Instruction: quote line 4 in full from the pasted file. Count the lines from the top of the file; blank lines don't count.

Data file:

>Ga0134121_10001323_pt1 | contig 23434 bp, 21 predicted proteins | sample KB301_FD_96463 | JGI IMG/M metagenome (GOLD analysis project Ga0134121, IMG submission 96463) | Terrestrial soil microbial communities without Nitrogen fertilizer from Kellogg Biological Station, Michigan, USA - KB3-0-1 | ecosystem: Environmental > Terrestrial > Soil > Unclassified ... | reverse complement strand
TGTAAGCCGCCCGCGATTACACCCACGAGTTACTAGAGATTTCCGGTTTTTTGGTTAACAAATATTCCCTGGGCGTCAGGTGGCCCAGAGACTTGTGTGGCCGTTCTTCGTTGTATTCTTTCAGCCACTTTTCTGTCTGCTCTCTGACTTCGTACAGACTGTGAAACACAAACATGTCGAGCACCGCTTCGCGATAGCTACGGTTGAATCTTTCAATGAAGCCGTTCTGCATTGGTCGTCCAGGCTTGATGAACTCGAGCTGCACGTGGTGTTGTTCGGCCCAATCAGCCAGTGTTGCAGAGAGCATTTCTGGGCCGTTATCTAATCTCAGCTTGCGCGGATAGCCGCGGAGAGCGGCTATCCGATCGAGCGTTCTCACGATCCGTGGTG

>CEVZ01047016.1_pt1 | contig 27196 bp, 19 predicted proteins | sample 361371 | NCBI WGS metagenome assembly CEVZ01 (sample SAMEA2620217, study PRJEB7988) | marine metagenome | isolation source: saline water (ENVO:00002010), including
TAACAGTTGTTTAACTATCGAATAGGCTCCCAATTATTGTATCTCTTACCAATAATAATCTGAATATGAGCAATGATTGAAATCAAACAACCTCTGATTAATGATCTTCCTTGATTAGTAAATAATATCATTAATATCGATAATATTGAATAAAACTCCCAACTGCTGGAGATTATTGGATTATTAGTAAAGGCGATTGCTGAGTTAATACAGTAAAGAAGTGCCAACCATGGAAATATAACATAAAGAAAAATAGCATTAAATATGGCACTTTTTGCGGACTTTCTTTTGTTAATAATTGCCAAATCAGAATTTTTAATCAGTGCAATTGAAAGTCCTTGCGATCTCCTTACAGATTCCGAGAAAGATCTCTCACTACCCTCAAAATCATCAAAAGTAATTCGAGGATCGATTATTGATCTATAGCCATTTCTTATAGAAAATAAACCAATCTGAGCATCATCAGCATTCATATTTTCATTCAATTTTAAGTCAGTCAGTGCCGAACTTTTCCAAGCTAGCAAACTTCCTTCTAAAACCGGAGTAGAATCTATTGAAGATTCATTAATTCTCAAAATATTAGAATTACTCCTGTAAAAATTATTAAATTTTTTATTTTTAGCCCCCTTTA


TAACAGTTGTTTAACTATCGAATAGGCTCCCAATTATTGTATCTCTTACCAATAATAATCTGAATATGAGCAATGATTGAAATCAAACAACCTCTGATTAATGATCTTCCTTGATTAGTAAATAATATCATTAATATCGATAATATTGAATAAAACTCCCAACTGCTGGAGATTATTGGATTATTAGTAAAGGCGATTGCTGAGTTAATACAGTAAAGAAGTGCCAACCATGGAAATATAACATAAAGAAAAATAGCATTAAATATGGCACTTTTTGCGGACTTTCTTTTGTTAATAATTGCCAAATCAGAATTTTTAATCAGTGCAATTGAAAGTCCTTGCGATCTCCTTACAGATTCCGAGAAAGATCTCTCACTACCCTCAAAATCATCAAAAGTAATTCGAGGATCGATTATTGATCTATAGCCATTTCTTATAGAAAATAAACCAATCTGAGCATCATCAGCATTCATATTTTCATTCAATTTTAAGTCAGTCAGTGCCGAACTTTTCCAAGCTAGCAAACTTCCTTCTAAAACCGGAGTAGAATCTATTGAAGATTCATTAATTCTCAAAATATTAGAATTACTCCTGTAAAAATTATTAAATTTTTTATTTTTAGCCCCCTTTA